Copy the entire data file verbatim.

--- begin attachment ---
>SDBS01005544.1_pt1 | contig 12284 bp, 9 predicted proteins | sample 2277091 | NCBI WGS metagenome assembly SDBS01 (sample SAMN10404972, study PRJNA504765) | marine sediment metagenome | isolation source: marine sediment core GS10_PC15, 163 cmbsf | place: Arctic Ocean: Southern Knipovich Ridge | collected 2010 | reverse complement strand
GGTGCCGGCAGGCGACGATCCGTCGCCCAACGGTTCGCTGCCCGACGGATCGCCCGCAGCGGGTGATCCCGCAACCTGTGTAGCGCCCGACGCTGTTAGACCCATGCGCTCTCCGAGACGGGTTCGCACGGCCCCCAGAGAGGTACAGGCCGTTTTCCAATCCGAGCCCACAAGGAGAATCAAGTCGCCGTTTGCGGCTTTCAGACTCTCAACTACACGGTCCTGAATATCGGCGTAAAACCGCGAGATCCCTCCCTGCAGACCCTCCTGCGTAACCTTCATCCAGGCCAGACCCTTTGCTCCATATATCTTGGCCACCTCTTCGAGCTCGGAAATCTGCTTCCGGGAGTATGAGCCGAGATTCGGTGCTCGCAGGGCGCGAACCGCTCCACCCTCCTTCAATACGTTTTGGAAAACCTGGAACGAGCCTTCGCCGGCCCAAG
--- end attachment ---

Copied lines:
>SDBS01005544.1_pt1 | contig 12284 bp, 9 predicted proteins | sample 2277091 | NCBI WGS metagenome assembly SDBS01 (sample SAMN10404972, study PRJNA504765) | marine sediment metagenome | isolation source: marine sediment core GS10_PC15, 163 cmbsf | place: Arctic Ocean: Southern Knipovich Ridge | collected 2010 | reverse complement strand
GGTGCCGGCAGGCGACGATCCGTCGCCCAACGGTTCGCTGCCCGACGGATCGCCCGCAGCGGGTGATCCCGCAACCTGTGTAGCGCCCGACGCTGTTAGACCCATGCGCTCTCCGAGACGGGTTCGCACGGCCCCCAGAGAGGTACAGGCCGTTTTCCAATCCGAGCCCACAAGGAGAATCAAGTCGCCGTTTGCGGCTTTCAGACTCTCAACTACACGGTCCTGAATATCGGCGTAAAACCGCGAGATCCCTCCCTGCAGACCCTCCTGCGTAACCTTCATCCAGGCCAGACCCTTTGCTCCATATATCTTGGCCACCTCTTCGAGCTCGGAAATCTGCTTCCGGGAGTATGAGCCGAGATTCGGTGCTCGCAGGGCGCGAACCGCTCCACCCTCCTTCAATACGTTTTGGAAAACCTGGAACGAGCCTTCGCCGGCCCAAG